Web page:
First place: Michael Smith, Spartanburg Herald Journal
About this entry: Michael Smith’s editorials cover a range of local and national issues, from a lack of answers a family has as to how a young man was shot and killed by police officers to the tragic events of the church shooting in Charleston.
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Michael Smith’s editorials cast clear moral purpose in strong language. His editorial about the Charleston church shooting was particularly notable. It was hardly the only one on the topic among the entries in this category, but it was both the best and most courageous, given that he was writing for an audience for whom the issues were local and visceral.
Second place: Barbara Carmen, The Columbus Dispatch
About this entry: “Barbara Carmen brings a persuasive and clear voice to the Dispatch editorial page, helping readers to understand complex issues and adding perspective and context to current events. This is a page that is widely read, given central Ohio’s well-educated population, and it carries great weight at the Statehouse, which sits across the street from the newspaper. Carmen brings 30 years of beat-reporting experience and a hometown-knowledge of her community to her writing.”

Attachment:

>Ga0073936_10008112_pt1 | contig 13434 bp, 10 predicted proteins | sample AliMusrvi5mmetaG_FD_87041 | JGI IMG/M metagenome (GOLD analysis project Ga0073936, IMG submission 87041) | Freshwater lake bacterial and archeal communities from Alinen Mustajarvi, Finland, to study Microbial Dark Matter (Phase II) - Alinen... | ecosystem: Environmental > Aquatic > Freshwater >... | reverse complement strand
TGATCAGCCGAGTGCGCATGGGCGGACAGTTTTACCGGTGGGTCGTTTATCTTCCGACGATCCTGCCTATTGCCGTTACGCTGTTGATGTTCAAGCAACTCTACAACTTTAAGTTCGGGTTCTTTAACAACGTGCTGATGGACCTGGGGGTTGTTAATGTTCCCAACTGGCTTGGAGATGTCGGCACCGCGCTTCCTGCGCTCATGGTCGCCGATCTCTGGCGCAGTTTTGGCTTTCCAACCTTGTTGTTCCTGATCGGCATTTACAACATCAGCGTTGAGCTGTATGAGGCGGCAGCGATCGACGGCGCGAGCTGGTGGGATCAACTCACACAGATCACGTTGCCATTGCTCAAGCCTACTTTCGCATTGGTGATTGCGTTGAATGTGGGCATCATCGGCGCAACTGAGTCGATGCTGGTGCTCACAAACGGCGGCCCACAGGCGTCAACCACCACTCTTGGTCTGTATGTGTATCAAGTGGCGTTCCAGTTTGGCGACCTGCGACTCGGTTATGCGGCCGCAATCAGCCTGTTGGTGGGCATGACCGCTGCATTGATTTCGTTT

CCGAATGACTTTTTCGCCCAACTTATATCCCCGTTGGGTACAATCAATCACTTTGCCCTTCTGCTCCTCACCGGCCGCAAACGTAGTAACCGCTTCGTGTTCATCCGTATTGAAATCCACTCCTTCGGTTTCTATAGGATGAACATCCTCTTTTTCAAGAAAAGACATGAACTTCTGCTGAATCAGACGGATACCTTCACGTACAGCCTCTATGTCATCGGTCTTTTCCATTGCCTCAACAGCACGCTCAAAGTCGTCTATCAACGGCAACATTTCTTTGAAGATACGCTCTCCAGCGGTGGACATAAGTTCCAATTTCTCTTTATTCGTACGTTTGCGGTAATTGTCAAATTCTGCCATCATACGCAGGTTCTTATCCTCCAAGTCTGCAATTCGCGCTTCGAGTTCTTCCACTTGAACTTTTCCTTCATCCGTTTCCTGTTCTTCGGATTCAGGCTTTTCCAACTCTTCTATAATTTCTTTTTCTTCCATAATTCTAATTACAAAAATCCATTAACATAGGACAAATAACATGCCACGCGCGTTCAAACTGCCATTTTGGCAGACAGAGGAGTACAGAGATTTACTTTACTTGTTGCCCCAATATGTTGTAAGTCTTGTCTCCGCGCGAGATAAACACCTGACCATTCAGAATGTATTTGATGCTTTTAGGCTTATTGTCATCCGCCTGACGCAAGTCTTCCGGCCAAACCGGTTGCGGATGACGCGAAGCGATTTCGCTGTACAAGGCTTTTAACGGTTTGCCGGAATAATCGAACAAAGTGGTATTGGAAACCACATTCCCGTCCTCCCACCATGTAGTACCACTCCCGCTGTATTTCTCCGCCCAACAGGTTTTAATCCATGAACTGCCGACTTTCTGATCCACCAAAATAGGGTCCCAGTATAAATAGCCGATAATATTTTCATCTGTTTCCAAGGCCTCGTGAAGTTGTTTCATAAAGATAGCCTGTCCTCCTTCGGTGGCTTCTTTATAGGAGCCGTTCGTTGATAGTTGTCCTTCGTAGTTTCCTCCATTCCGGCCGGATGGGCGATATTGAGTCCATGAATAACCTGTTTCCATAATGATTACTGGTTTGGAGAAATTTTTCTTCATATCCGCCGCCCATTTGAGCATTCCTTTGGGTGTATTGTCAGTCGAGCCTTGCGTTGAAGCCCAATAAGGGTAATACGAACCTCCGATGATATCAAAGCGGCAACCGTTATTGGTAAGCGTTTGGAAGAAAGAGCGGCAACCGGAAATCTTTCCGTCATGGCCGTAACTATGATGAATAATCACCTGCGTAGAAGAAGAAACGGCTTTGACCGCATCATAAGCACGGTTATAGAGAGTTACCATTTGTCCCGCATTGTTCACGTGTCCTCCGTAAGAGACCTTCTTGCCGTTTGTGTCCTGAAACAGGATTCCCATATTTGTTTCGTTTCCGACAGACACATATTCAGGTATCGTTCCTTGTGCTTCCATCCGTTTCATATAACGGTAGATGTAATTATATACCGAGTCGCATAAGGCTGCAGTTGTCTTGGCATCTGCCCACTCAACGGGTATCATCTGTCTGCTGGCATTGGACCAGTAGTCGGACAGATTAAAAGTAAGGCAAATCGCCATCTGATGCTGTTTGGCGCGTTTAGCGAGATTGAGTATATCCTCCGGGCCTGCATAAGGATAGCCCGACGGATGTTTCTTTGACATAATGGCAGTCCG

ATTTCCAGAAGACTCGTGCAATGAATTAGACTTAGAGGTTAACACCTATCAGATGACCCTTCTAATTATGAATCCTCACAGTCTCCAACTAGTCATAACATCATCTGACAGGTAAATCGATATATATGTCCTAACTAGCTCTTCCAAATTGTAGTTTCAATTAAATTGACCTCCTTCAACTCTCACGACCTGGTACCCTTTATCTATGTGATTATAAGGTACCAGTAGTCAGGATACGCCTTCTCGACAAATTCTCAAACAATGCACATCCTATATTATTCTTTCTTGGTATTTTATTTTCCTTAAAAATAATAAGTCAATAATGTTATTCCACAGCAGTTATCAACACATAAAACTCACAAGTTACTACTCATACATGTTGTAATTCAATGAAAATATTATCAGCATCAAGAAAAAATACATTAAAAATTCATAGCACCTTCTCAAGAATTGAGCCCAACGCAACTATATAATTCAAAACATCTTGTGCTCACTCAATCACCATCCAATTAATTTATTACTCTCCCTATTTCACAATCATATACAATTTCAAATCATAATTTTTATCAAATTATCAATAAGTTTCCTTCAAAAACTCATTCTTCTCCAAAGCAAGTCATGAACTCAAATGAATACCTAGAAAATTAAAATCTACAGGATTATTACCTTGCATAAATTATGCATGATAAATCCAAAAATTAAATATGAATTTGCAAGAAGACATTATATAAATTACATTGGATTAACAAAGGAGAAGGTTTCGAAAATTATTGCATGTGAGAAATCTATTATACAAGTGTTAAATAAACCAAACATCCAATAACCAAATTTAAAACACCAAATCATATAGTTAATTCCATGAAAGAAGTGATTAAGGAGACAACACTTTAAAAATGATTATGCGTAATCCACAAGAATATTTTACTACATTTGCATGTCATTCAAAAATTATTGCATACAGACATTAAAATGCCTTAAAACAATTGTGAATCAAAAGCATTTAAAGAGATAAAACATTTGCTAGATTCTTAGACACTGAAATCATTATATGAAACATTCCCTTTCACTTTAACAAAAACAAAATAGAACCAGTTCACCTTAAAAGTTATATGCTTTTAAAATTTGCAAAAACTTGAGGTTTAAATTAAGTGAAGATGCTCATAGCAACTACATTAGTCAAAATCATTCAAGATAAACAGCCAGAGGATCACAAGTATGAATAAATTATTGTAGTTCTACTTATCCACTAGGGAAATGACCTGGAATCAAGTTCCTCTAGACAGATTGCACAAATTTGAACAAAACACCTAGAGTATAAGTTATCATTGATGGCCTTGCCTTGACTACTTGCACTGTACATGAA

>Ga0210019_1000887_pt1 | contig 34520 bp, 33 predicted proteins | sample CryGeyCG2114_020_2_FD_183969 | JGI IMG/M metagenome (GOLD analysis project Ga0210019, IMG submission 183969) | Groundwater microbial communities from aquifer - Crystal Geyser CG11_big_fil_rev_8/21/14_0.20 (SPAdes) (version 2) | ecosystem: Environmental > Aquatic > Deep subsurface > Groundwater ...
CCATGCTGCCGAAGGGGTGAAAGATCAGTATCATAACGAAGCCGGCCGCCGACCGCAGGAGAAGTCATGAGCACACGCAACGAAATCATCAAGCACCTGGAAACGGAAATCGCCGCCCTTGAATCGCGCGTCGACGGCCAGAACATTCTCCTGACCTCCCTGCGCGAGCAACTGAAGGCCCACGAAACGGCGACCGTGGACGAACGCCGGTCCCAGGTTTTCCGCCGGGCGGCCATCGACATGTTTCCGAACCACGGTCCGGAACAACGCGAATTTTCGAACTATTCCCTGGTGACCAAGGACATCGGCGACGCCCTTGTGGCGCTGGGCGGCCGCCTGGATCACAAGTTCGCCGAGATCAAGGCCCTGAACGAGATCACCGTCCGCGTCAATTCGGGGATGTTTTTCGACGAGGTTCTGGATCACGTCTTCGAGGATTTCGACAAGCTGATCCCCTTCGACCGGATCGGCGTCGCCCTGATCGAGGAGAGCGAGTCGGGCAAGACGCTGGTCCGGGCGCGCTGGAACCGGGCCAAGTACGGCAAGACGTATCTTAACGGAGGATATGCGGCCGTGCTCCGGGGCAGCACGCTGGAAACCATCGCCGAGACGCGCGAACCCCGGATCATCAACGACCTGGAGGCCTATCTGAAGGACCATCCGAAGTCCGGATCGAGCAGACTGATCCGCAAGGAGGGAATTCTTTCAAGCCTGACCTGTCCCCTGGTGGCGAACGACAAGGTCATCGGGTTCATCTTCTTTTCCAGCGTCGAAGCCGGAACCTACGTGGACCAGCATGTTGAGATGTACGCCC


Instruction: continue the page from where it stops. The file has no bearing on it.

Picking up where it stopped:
Barbara Carmen was a close second in a strong class of entries. She has a unique and recognizable voice and an ability to put complex issues into easily understandable context.
Third place: Edward C. Achorn, The Providence Journal
About this entry: “Edward C. Achorn is a vice president and the editorial pages editor for the Providence Journal. In that capacity, Ed manages the company’s opinion pages that in 2015 drew 2.7 million page views to providencejournal.com. He is also a powerful voice for the citizens and for the general betterment of Rhode Island. The editorials submitted for your consideration are three of his best.” — Peter Phipps, managing editor – new media
Check it out: Providence Journal Opinion
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Edward Achorn’s editorials make sure the powers that be in Rhode Island can’t sweep uncomfortable truths under the rug. He wouldn’t let a former mayor pretend his felonious past was a joke, and he wouldn’t let state school officials absolve themselves of responsibility for poor test scores. That kind of writing serves the community well by focusing the public’s attention where it needs to be.